Alexander Hugh Chisholm

Alexander Hugh Chisholm (28 March 1890 — 10 July 1977) also known as Alec Chisholm, was a noted Australian naturalist, journalist, newspaper editor, author and ornithologist. He was a member of the Royal Australasian Ornithologists Union (RAOU), President of the RAOU 1939-1940, and editor of its journal the Emu from 1926 to 1928. In 1941 he was elected a Fellow of the RAOU in 1941 and the previous year he had been the first recipient of the Australian Natural History Medallion for his work in ornithology and popularising natural history. Chisholm was a prolific and popular writer of articles and books, mainly on birds and nature but also on history, literature and biography.[1][2]

Early Life

Alec Chisholm was born in Maryborough, Victoria, on 28 March 1890, the seventh of eight children born to Colin and Charlotte Chisholm (nee Kennedy). He attended Maryborough Primary School but left at the age of twelve. After next nine years of varied employment, he settled into a career as a journalist at the age of twenty-one.[3]

Conservationist

By the time he began work as a journalist, Chisholm already had a name as a conservationist. His first conservationist campaign, in 1908, was against the killing of egrets for their plumes and through that campaign became acquainted with the poet Mary Gilmore, who became a life-long friend. He continued to campaign for the conservation of Australia’s birds, animals and plants for the rest of his life.[4]

Personal Life

On 8 November 1923 Chisholm married Olive May Haseler in Brisbane.[5] They had one daughter, Deirdre, who was born on 26 December 1924. From 1964, Olive Chisholm’s health deteriorated seriously. Alec cared for her as best he could until late 1968, when she was committed to Balmoral Hill Convalescent Home, where she died in 1970. By this time, his own health was in serious decline, although he continued living alone in a small flat in Sydney’s Cremorne Point until his death in 1977.[6]

Journalist and Editor

Chisholm worked  as a journalist in Queensland from 1915 to 1922, then moved to Sydney  where he became news editor of the Daily Telegraph and later editor of the Sunday Pictorial. After moving to Melbourne in 1933, he was for many years editor of the Australasian, before being appointed editor of The Argus in June 1937.[7][8] He spent ten years, from 1948 to 1958, editing the ten-volume Australian Encyclopaedia, for which he was awarded the Order of the British Empire.

Historian

Visiting England in 1938, Chisholm discovered a large number of documents relating to the nineteenth-century ornithologist John Gould. They included the diary kept by Gould’s principal collector, John Gilbert, during his participation in Ludwig Leichhardt’s 1844-45 expedition to Port Essington. This diary became the foundation of Chisholm’s 1941 book, Strange New World. He published several later works of history, but none achieved the popularity or notoriety of his Gilbert and Leichhardt book.[9]

Chisholm's books

  • (1922). Mateship with Birds. Whitcombe & Tombs Ltd: Melbourne.
  • (1929). Birds and Green Places. A book of Australian nature gossip. J.M. Dent & Sons Ltd: London.
  • (1932). Nature Fantasy in Australia. J.M. Dent & Sons Ltd: London.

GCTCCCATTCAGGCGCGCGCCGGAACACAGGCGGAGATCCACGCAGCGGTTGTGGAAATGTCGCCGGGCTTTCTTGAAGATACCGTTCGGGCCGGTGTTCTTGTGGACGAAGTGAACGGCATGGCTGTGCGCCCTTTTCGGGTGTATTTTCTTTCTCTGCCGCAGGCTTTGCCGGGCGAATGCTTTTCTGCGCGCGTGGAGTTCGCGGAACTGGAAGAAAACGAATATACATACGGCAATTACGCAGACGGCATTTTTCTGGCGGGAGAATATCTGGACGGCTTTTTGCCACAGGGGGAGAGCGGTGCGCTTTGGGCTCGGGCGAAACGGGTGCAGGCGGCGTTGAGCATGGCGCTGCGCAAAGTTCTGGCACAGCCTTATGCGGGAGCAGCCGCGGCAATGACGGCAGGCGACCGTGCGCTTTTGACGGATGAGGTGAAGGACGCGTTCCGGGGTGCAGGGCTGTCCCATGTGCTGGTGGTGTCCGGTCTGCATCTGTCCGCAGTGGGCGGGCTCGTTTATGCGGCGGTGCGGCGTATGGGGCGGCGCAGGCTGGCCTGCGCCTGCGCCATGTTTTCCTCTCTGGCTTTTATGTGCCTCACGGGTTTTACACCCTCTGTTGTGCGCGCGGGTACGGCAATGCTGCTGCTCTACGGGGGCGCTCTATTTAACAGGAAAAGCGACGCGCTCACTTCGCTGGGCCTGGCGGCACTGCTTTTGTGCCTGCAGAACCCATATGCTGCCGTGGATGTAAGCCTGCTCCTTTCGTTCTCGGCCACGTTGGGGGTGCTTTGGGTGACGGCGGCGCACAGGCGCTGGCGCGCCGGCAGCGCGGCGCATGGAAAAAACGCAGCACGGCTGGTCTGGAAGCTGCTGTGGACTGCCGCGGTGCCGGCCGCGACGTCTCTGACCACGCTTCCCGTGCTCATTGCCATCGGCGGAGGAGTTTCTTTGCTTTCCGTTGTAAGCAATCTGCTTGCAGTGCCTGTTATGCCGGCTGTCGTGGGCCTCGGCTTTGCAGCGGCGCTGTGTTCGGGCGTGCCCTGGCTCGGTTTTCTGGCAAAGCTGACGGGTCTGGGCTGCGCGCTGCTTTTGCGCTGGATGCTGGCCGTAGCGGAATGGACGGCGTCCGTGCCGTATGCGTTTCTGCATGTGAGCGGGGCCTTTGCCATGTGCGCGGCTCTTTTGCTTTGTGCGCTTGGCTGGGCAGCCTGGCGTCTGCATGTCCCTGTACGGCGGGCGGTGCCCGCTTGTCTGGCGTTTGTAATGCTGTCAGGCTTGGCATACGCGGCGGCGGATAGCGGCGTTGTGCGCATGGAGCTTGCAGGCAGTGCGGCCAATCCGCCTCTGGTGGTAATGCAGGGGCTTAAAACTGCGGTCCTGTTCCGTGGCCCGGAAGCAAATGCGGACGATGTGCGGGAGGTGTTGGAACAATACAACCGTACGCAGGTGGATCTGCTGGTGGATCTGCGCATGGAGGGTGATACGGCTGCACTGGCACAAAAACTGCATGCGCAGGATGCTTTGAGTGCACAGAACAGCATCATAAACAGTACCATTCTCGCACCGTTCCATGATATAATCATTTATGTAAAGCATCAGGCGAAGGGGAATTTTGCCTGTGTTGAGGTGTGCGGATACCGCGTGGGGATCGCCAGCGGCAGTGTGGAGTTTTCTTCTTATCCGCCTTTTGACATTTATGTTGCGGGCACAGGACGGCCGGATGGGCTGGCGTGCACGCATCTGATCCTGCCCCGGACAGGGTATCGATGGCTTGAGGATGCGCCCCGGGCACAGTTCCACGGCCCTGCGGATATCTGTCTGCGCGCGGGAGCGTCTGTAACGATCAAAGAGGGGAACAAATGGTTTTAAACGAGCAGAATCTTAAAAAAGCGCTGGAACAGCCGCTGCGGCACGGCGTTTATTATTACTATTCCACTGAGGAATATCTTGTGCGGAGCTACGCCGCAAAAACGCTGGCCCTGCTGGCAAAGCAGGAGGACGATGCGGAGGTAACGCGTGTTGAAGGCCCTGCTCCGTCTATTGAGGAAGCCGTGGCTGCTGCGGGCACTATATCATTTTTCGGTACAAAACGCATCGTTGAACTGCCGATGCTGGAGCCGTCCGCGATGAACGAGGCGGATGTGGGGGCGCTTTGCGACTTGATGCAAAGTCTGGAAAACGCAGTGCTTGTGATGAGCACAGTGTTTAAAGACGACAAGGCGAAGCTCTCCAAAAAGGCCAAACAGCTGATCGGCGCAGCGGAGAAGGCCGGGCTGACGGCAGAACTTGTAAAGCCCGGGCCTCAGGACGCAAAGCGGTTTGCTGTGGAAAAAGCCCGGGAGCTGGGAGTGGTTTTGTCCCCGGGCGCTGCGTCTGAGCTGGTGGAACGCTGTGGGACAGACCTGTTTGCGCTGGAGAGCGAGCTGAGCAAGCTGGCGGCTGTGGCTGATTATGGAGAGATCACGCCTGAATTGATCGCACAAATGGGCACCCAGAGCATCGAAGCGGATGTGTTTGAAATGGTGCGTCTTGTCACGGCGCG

• (1934). Bird Wonders of Australia. Angus & Robertson: Sydney. This book went though six editions, the last being issued in 1969.
  • (1941). Strange New World. The adventures of John Gilbert and Ludwig Leichhardt. Angus & Robertson: Sydney. A second edition was published in 1955 and a revised edition was issued in 1973 under the title Strange Journey.
  • (1944). The Incredible Year. An Australian sees Europe in Adolf Hitler Weather. Angus & Robertson: Sydney.
  • (1944). The Story of Elizabeth Gould. Hawthorne Press: Melbourne.
  • (1945). An Explorer and His Birds. John Gilbert's discoveries in 1844-45. Brown, Prior, Anderson: Mebourne.
  • (1946). The Making of a Sentimental Bloke : A sketch of the remarkable career of C.J. Dennis, Georgian house: Melbourne.
  • (1948). Fairy Wrens. F.W. Cheshire Pty Ltd: Melbourne.
  • (1948). News from Nature. A selection of seasonal gossip. Georgian House: Melbourne.
  • (1950). Scots Wha Hae : History of the Royal Caledonian Society of Melbourne, Angus & Robertson: Sydney.
  • (1960). The Romance of the Lyrebird. Angus & Robertson Pty Ltd: Sydney.
  • (1969). The Joy of the Earth. Collins: Sydney.


References

  1. MCGREGOR, RUSSELL. (2019). IDLING IN GREEN PLACES : a life of alec chisholm. AUSTRALIAN SCHOLARLY PUB. ISBN 1925801993. OCLC 1119561712.
  2. "Mateship with Birds: An Australian Plea for Conservation | Environment & Society Portal". www.environmentandsociety.org. Retrieved 23 November 2019.
  3. Kloot, Tess, "Chisholm, Alexander Hugh (Alec) (1890–1977)", Australian Dictionary of Biography, National Centre of Biography, Australian National University, retrieved 13 November 2019
  4. Robin, Libby, 1956- (2001). The flight of the emu : a hundred years of Australian ornithology, 1901-2001. Melbourne University Press. ISBN 0522849873. OCLC 49001691.CS1 maint: multiple names: authors list (link)
  5. "PRE-WEDDING DINNER". The Brisbane Courier (20, 528). Queensland, Australia. 7 November 1923. p. 18. Retrieved 6 March 2018 via National Library of Australia.
  6. McGill, A. R. (1 October 1977). "Alexander Hugh Chisholm". Emu - Austral Ornithology. 77 (4): 232–235. doi:10.1071/MU9770232. ISSN 0158-4197.
  7. "Editor Of Melbourne "Argus" Retires". The Advertiser (Adelaide). South Australia. 30 June 1937. p. 22. Retrieved 6 March 2018 via National Library of Australia.
  8. ""ARGUS" CHANGES". The Mercury. CXLVI (20, 780). Tasmania, Australia. 30 June 1937. p. 9. Retrieved 6 March 2018 via National Library of Australia.
  9. MCGREGOR, RUSSELL. (2019). IDLING IN GREEN PLACES : a life of alec chisholm. AUSTRALIAN SCHOLARLY PUB. ISBN 1925801993. OCLC 1119561712.
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